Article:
The head is the only part of the fish that is not good for seafood stock. These easy recipes walk you through the ins and outs of making seafood stock from scratch. Keep these on hand, as the results are worth the easy effort.See Popular Seafood Stock Recipes
Try this recipe to create a full-flavored fish stock to use in soup and stew recipes.
This tangy, buttery, gorgeous soup -- bright red with dende oil -- is Daniel Boulud's riff on a recipe by French chef Claude Troisgros.
This classic Provencal seafood stew is loaded with clams, lobster and fish in a broth delicately flavored with fennel and pastis, a licorice-flavored aperitif. "There are no real rules to this dish except to use what's fresh," chef Ethan Stowell says. Make or buy a good fish stock and add different seafood at different times, so nothing is under- or overcooked (clams go in first; snapper and halibut go in last). The rouille, a sauce made with cayenne, garlic, bread crumbs and olive oil, is the perfect finishing touch.
A classic bouillabaisse often contains six or more different kinds of fish. "But for my money, you really just need lobster, a firm fish and either mussels or clams," says Ted Allen. Even in a simplified version of the Provencal seafood stew, Allen still thinks it's important to make a broth; here, he uses the lobster shells. "For a stronger seafood flavor, add a bottle of clam juice to the finished stock," he says.
Add a little French flair to your table with this shrimp, scallop, mussel, and whitefish-loaded soup. Check fresh mussels carefully before adding to the broth and discard any mussels that gap open and do not close when tapped lightly with a finger.
Forget pre-cooked shrimp--acquire the skills for how to grill shrimp, and you'll find it's a quick and tasty way to prepare this seafood staple.
While the turkey may be the centerpiece of your holiday feast, sometimes it's upstaged by what's inside the bird--the turkey stuffing, or dressing, as some people prefer to call it. Stuffing has been used for centuries in all types of foods, though it's hard to say for sure when knowing how to make turkey stuffing first became essential to creating a proper Thanksgiving feast. Classic turkey stuffing is made with bread, spices and herbs and stuffed inside the main cavity of the bird, though you can cook it separately in a casserole or baking dish, too.
Who needs to make the extra trip to a pricey gourmet market when you can get your sustainable seafood at Target, Costco, or Walmart? NPR reports many of the big box stores are now selling seafood with the blue Marine Stewardship Council (MSC) label, meaning it "comes from a fishery that's met a rigorous set of standards aimed at promoting responsible, sustainable catches." According to the media organization, Target stores have gotten rid of unsustainable seafood (think Chilean sea bass) and farmed salmon (due to environmental concerns--wild salmon is available, instead), and are currently stocking 50-plus frozen and fresh seafood options that are MSC-certified or Best Aquaculture Practices (BAP)-certified.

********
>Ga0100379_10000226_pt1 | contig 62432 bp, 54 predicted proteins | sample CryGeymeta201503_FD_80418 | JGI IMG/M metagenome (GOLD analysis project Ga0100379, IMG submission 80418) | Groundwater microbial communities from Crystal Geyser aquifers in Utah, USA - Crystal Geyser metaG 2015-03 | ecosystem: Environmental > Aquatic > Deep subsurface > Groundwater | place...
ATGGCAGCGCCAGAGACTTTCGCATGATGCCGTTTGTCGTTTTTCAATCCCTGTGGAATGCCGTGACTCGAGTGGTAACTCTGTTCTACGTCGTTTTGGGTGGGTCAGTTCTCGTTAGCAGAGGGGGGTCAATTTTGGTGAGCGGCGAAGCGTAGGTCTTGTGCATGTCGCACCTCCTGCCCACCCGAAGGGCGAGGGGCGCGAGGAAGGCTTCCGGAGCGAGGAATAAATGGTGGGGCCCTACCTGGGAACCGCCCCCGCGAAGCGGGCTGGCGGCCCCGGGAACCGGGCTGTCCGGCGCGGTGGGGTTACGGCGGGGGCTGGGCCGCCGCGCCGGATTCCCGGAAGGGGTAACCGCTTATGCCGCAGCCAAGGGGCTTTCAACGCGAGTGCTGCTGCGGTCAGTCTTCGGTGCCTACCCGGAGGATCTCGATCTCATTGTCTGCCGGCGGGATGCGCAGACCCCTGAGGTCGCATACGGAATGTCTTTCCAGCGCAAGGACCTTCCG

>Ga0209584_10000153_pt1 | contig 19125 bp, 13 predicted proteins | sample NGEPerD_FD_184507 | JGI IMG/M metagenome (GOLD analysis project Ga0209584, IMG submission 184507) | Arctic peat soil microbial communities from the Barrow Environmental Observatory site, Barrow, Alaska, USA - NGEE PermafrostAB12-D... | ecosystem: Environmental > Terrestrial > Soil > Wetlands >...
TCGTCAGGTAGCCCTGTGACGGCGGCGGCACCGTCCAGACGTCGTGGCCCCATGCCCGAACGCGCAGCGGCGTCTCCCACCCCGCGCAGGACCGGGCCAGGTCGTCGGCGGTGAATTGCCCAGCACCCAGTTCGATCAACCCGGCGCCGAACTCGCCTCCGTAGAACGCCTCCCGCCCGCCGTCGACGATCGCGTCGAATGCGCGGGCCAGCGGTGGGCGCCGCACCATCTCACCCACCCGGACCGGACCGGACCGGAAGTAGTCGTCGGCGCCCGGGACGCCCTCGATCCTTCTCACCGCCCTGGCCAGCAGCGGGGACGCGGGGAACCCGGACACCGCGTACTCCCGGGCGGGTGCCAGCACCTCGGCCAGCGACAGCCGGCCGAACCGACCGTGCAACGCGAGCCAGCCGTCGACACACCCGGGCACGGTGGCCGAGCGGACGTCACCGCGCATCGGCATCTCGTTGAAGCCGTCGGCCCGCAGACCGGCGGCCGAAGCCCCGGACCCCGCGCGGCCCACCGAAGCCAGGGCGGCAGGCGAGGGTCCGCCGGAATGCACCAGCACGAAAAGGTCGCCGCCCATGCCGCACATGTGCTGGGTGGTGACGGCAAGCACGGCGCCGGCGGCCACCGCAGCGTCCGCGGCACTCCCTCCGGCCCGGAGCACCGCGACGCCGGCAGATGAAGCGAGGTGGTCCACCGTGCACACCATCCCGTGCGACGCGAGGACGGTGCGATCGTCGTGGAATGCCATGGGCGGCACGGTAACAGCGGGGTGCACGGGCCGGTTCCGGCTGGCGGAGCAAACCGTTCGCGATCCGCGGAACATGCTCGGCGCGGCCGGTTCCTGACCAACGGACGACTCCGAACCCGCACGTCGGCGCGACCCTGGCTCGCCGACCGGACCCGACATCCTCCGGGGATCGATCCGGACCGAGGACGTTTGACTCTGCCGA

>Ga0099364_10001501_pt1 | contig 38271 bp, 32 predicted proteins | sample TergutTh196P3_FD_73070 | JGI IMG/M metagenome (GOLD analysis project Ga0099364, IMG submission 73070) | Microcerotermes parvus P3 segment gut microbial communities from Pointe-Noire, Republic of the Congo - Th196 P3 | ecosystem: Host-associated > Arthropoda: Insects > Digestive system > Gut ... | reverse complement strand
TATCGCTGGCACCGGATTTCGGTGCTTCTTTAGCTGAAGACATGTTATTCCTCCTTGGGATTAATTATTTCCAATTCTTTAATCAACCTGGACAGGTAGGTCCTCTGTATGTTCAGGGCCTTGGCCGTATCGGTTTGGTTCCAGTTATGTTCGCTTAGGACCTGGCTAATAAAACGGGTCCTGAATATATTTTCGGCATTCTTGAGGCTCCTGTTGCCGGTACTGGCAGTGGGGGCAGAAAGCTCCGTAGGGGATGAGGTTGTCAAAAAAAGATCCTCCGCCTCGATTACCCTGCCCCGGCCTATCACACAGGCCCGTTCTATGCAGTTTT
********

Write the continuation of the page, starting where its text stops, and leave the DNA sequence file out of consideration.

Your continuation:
This Brazilian seafood soup is the perfect dish to make for a potluck gathering or for a lovely family dinner.
When you find a good deal at your grocery store, it's smart to stock up -- but it can be a challenge to find new, tasty ways to use up all those good bargains. Each week, we bring you three original (often surprising!) recipes that feature the types of ingredients you're likely to find on sale.
I don't love cold weather, but I do love that it gives me an excuse to stay inside and bake lots of yummy treats. And just in time for that first frost, baking supplies return to our grocery sales cycles! From mid-October to December, you can expect to see sales on canned pumpkin, condensed and evaporated milk, baking chips, pie crusts, refrigerated cookie dough and dry baking mixes.
Now that we're so deep into 2012, it amazes me that supermarkets still sell the old-fashioned kind of lasagna pasta--the kind you have to boil. The kind that takes so long and makes the cheese all wet and slithers out of your fingers onto the kitchen counter. Hasn't everyone switched to no-boil lasagna by now?
Jambalaya, a hodgepodge of meat, seafood, and rice, is one of Louisiana's most iconic dishes. Though recipes vary widely, there are two versions basic versions: Creole jambalaya, which originated in New Orleans as a stand-in for Spanish paella, contains tomatoes, while Cajun jambalaya, which sprang up from settlers in the state's bayou country, does not. Don't fret if you don't know which one to choose--both versions are delicious.
Attention, home-canners! (Or anyone interested in these gorgeous Lemon-Cheesecake Squares.) Actually, it's not you I want (though I'm sure you're nice), but your home-canning supplies.
You can have great spicy gumbo without Mardi Gras, but you can't really have Mardi Gras -- at least not in Louisiana -- without gumbo. In fact, this traditional stew is such a part of Mardi Gras culture that in southern Louisiana, the holiday includes men who go door to door "begging" for gumbo ingredients, a ritual known as Courir de Mardi Gras (Mardi Gras Run). When they've got everything they need, they cook enough gumbo for the whole community.
Risotto is one of the most elegant dishes to come out of the Italian kitchen. All that gorgeous plump-and-creamy rice blended with herbs, vegetables, chicken, seafood -- anything you like, really -- just can't be matched anywhere else. But risotto suffers from a serious misconception -- that it's hard to make.